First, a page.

Colombo: The first arrest made under Sri Lanka’s newly enacted Online Safety Act has sparked a contentious dispute between government officials, revealing conflicting narratives surrounding the incident.
According to Public Security Minister Tiran Alles, Sri Lanka witnessed the first arrest under the newly enacted Online Safety Act, marking a significant step in the government’s efforts to regulate online behaviour. The arrest involved a man allegedly involved in a smear campaign against the government in exchange for monetary gain.
The suspect was arrested by the Criminal Investigations Department (CID) while in the process of exchanging currency. At the time of arrest, the suspect was found in possession of approximately LKR. 400,000.
The suspect reportedly confessed to utilizing social media platforms to orchestrate the smear campaign, claiming to have acted upon the instructions of a political figure.
However, the Department of Police has contradicted these reports, asserting that no such arrest has occurred under the Online Safety Act. Deputy Inspector General of Police (DIG) Nihal Thalduwa made a statement that the individual in question was apprehended under previous legal provisions, casting doubt on the Minister’s statements.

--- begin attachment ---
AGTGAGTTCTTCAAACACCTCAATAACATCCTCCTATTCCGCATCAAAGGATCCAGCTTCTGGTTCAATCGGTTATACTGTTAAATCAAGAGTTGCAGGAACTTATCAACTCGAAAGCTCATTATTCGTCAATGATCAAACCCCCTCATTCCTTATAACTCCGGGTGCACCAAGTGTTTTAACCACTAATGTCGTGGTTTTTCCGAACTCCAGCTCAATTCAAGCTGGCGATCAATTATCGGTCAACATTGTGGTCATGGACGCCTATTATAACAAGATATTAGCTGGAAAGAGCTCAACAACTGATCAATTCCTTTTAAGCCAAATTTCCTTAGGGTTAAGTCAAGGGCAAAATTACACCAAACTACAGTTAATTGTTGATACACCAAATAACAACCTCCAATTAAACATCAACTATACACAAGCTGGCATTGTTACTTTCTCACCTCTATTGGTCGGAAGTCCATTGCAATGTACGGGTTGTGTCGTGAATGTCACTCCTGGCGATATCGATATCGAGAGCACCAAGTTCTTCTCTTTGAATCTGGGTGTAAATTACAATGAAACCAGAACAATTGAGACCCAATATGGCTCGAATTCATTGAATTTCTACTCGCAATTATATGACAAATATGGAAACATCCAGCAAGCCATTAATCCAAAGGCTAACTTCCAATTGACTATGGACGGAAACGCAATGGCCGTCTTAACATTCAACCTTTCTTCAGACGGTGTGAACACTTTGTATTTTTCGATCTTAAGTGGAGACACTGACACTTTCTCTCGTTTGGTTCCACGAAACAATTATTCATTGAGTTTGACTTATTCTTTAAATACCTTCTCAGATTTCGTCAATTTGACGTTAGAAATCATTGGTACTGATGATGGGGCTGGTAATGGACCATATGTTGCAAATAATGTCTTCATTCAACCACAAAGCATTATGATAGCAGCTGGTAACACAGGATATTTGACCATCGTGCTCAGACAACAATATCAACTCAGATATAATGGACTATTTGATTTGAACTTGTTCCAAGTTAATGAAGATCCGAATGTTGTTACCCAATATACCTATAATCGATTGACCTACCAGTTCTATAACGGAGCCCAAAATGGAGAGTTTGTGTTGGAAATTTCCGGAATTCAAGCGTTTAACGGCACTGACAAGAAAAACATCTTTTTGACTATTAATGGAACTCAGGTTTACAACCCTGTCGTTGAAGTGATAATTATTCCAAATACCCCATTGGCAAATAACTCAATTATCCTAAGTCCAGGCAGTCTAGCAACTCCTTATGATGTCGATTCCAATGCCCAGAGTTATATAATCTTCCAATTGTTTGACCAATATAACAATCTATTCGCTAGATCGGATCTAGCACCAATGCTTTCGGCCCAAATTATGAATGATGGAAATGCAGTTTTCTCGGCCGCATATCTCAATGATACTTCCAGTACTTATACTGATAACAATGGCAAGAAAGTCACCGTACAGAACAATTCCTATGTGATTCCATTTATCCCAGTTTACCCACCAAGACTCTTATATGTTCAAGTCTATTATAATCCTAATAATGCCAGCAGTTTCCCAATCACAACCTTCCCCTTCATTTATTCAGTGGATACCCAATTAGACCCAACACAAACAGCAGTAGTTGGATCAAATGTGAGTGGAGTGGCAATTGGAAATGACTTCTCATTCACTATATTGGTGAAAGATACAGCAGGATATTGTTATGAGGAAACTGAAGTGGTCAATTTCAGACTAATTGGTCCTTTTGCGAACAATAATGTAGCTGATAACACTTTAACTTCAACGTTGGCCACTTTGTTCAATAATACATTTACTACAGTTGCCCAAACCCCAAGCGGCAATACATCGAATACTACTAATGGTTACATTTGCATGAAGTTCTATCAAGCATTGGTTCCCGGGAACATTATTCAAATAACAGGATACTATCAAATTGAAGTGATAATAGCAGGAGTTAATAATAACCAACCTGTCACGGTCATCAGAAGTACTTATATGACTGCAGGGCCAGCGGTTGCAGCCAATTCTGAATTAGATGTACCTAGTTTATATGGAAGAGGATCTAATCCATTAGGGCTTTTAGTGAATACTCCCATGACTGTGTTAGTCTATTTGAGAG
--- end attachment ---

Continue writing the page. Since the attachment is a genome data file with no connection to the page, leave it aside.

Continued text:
This conflicting information underscores the complexity and controversy surrounding the enforcement of online regulations in Sri Lanka.
The Online Safety Act, which recently obtained legal endorsement from Speaker Mahinda Yapa Abeywardana following parliamentary debates and amendments, has sparked considerable controversy both domestically and internationally. Critics, including local and international human rights groups, media organizations, and diplomats, have expressed concerns over its potential negative implications for fundamental human rights, particularly freedom of expression.
Concerns raised by the Human right activists, including those from Asian Human Rights Commission (AHRC) in a report, submitted to the United Nations Human Rights Council (UNHRC) Special Procedures prior to the bill’s legislation highlights deep seated worries about potential violations of Sri Lankans’ human rights. The complaint underscored the government’s failure to address concerns expressed by UN Human Rights Council special procedures regarding the bill’s implications.
Talking to the News21, Rasika Gunawardena, a human rights defender who played a significant role in submitting the report to the UNHRC Said “With the bill now approved, the concern is amplified”.
“Especially the appointment of individuals with criminal records to key governmental positions, such as Deshbandu Tennakoon as Acting Inspector General of Police, raises significant alarm, we as civic activists, journalists, and lawyers together seek to protect the human rights of all Sri Lankan citizens amidst these concerning circumstances.
But these recent developments in our country underscore the urgent need for continued advocacy to ensure the protection of human rights in this evolving digital world.” He added.
Early this month The United Nations High Commissioner for Human Rights (OHCHR) issued a warning about this Act saying it could seriously impact people’s rights, like the freedom to express themselves.